The history of the Jurisdiction
The monk Emilion
After his departure, he moved to Royan where he devoted himself to religion. Then, he decided to settle in a hermitage near the forest of Ascumbas (“the valley”). Again, Emilion’s miracles multiplied, and his holiness became known. Then, many disciples joined him with whom he created a monastic site that took his name right after his death in 767, Saint-Emilion.
From then on, the city and the entire Jurisdiction grew and expanded throughout the Middle Ages. Saint-Emilion even built fortifications as early as the 13th century, some of which are still visible today.
In 1199, John Lackland, son of Eleanor of Aquitaine, became King of England and needed the support of the French territories to establish his power. Also, to reclaim certain regions, he formed alliances with the bourgeoisie of certain towns – like Saint-Emilion, which was the first town in the Bordeaux area to be granted by this privilege – by giving them economic, political and judicial powers. That is how the Jurade was born and governed the Jurisdiction of Saint-Emilion until the French Revolution.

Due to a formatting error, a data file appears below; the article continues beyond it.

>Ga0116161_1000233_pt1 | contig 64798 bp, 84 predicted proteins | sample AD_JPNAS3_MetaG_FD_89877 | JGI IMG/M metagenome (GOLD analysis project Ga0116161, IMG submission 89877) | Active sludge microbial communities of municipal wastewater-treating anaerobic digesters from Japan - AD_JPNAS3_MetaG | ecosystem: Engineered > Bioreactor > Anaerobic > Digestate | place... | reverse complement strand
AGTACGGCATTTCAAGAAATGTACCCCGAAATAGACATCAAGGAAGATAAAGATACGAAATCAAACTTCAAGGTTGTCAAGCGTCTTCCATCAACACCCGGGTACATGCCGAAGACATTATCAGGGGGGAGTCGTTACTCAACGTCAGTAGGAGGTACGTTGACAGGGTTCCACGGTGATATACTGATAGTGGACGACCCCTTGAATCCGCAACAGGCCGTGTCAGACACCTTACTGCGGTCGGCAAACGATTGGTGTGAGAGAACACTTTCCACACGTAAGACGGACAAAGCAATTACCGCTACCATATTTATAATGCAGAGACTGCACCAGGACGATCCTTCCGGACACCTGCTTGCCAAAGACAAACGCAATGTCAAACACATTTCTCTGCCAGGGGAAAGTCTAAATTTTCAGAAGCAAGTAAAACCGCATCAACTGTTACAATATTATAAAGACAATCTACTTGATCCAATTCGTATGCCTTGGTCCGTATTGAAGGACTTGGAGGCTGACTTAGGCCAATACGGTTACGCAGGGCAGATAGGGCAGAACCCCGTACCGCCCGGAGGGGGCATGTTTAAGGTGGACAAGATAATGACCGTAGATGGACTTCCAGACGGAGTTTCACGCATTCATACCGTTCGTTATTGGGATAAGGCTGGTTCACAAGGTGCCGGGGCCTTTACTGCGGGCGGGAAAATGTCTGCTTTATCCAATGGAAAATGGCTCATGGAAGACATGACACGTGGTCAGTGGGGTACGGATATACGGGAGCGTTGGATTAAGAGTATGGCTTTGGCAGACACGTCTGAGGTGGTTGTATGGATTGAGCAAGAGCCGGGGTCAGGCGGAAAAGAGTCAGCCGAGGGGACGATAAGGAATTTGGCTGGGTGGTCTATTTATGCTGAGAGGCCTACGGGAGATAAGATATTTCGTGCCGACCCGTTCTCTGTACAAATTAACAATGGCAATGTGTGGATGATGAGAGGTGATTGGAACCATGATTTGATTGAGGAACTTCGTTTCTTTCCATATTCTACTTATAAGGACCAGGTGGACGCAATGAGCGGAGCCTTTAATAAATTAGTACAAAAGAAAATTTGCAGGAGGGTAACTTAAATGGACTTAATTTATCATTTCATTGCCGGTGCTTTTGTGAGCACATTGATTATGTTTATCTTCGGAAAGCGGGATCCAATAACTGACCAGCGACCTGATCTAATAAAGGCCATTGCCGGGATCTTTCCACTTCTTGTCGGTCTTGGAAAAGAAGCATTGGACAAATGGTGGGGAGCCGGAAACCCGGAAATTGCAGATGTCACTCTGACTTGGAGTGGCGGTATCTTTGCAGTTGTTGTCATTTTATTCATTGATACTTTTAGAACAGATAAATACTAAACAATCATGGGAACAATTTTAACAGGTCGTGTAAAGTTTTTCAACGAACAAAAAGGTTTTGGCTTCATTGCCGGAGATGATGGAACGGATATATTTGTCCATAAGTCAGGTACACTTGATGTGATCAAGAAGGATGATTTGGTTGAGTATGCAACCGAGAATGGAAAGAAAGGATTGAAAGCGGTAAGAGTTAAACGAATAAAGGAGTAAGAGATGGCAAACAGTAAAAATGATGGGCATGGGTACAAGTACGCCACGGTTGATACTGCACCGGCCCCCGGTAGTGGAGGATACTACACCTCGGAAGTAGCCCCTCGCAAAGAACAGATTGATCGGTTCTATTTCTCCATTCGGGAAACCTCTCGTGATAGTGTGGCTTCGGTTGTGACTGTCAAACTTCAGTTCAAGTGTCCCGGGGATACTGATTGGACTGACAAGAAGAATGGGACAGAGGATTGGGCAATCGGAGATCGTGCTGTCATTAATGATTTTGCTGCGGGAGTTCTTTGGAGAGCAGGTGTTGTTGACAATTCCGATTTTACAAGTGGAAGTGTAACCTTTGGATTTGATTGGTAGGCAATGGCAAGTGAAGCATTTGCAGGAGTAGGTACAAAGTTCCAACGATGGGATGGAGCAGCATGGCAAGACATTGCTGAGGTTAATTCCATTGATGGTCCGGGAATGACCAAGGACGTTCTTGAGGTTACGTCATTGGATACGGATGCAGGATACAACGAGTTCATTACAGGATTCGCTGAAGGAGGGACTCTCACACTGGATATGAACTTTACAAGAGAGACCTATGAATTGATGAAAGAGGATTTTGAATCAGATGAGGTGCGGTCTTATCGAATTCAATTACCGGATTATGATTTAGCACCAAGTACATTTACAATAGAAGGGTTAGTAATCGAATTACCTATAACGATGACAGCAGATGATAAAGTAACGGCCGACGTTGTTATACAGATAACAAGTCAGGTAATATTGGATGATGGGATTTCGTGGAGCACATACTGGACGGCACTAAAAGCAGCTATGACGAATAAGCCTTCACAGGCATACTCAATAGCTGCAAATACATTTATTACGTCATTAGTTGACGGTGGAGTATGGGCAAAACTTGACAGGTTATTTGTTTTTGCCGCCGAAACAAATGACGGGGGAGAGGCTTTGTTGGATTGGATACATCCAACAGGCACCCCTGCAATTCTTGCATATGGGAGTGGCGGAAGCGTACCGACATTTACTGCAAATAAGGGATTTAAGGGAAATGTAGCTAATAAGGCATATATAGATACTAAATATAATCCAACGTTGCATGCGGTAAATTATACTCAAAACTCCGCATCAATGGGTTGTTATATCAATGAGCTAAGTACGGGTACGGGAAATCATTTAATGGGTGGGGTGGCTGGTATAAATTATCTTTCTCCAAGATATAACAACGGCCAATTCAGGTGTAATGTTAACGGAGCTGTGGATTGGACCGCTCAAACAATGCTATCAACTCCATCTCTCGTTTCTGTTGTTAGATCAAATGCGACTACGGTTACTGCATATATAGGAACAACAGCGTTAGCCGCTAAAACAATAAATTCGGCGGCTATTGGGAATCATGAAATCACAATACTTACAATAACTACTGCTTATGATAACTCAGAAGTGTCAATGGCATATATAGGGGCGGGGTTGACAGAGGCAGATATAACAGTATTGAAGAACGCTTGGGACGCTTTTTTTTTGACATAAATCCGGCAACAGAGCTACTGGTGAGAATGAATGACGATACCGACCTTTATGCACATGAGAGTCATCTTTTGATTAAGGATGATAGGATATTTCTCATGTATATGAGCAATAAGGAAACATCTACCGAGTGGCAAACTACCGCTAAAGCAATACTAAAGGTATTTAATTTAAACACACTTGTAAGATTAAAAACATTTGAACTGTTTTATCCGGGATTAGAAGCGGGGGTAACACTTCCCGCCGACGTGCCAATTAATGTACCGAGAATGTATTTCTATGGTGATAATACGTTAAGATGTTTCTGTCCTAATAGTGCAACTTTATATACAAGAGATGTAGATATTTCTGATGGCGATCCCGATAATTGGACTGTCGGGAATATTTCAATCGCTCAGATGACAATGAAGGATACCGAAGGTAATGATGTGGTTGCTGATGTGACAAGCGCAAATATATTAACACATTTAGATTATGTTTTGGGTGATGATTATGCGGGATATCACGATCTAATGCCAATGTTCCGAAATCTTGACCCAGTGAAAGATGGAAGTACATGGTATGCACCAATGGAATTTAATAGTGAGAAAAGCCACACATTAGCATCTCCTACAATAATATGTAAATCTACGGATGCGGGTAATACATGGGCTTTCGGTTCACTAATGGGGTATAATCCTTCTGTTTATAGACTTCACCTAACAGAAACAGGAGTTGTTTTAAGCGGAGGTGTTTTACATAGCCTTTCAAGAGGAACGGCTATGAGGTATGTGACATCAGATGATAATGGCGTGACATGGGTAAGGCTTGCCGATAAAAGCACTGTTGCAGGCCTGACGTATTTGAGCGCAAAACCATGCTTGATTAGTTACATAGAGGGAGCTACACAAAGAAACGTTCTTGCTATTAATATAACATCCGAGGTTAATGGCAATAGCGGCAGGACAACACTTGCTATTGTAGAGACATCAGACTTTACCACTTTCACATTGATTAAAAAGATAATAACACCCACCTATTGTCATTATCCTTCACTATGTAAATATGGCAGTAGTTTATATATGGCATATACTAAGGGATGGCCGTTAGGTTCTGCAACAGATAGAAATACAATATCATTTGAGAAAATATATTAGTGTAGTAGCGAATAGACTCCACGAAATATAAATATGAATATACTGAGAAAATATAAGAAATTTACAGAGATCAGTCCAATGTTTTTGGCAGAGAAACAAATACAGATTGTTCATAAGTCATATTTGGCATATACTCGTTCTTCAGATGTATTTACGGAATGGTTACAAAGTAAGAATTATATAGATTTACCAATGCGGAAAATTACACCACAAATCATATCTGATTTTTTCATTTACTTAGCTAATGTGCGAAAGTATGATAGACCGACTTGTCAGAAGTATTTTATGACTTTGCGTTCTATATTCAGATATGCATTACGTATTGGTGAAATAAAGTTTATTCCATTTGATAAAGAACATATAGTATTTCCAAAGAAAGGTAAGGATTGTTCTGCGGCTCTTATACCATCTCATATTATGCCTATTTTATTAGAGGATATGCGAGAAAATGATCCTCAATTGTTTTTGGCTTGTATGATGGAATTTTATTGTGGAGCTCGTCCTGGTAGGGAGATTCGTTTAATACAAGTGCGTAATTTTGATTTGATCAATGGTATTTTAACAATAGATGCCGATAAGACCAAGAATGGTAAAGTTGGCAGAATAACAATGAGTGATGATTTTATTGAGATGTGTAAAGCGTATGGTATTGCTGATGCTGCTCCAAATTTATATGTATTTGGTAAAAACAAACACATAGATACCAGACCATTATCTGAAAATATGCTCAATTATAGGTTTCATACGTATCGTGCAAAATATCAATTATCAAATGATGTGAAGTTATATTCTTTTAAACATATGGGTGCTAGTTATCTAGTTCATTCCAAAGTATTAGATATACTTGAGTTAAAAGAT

One of their duties is to check the quality of the wines. Also, when a wine is deemed worthy of Saint-Emilion, the barrel is marked with the seal of the Jurade (“the vintner’s brand”) and is juged ready to be exported, especially to England through boats leaving from the port of Pierrefitte located in the south of the Jurisdiction. Thanks to this exchange, the reputation of Saint-Emilion wine increased: this was the first step towards its current worldwide reputation.
Recreated in 1948 by winegrowers, the members of the Jurade are now the ambassadors of Saint-Emilion’s wines throughout the world and they carry the reputation of the various appellations.